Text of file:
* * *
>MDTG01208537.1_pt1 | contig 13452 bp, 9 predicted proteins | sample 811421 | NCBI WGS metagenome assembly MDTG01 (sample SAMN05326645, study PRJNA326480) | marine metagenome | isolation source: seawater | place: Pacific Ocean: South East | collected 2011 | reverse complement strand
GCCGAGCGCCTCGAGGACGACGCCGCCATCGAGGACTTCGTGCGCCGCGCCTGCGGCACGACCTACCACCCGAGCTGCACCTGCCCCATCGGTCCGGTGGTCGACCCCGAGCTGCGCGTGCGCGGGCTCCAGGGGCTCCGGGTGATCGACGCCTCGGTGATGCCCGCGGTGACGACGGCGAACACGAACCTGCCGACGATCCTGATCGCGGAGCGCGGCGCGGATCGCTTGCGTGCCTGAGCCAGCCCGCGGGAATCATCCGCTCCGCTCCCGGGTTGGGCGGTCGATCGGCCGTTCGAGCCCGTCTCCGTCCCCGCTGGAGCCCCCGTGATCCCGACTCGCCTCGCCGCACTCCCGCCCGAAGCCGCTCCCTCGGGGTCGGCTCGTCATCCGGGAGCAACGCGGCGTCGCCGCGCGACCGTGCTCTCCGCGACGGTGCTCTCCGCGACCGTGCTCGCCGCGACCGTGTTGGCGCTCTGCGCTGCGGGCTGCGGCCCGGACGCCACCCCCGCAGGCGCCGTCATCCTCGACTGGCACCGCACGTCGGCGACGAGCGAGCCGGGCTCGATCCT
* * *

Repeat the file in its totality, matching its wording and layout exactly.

>MDTG01208537.1_pt1 | contig 13452 bp, 9 predicted proteins | sample 811421 | NCBI WGS metagenome assembly MDTG01 (sample SAMN05326645, study PRJNA326480) | marine metagenome | isolation source: seawater | place: Pacific Ocean: South East | collected 2011 | reverse complement strand
GCCGAGCGCCTCGAGGACGACGCCGCCATCGAGGACTTCGTGCGCCGCGCCTGCGGCACGACCTACCACCCGAGCTGCACCTGCCCCATCGGTCCGGTGGTCGACCCCGAGCTGCGCGTGCGCGGGCTCCAGGGGCTCCGGGTGATCGACGCCTCGGTGATGCCCGCGGTGACGACGGCGAACACGAACCTGCCGACGATCCTGATCGCGGAGCGCGGCGCGGATCGCTTGCGTGCCTGAGCCAGCCCGCGGGAATCATCCGCTCCGCTCCCGGGTTGGGCGGTCGATCGGCCGTTCGAGCCCGTCTCCGTCCCCGCTGGAGCCCCCGTGATCCCGACTCGCCTCGCCGCACTCCCGCCCGAAGCCGCTCCCTCGGGGTCGGCTCGTCATCCGGGAGCAACGCGGCGTCGCCGCGCGACCGTGCTCTCCGCGACGGTGCTCTCCGCGACCGTGCTCGCCGCGACCGTGTTGGCGCTCTGCGCTGCGGGCTGCGGCCCGGACGCCACCCCCGCAGGCGCCGTCATCCTCGACTGGCACCGCACGTCGGCGACGAGCGAGCCGGGCTCGATCCT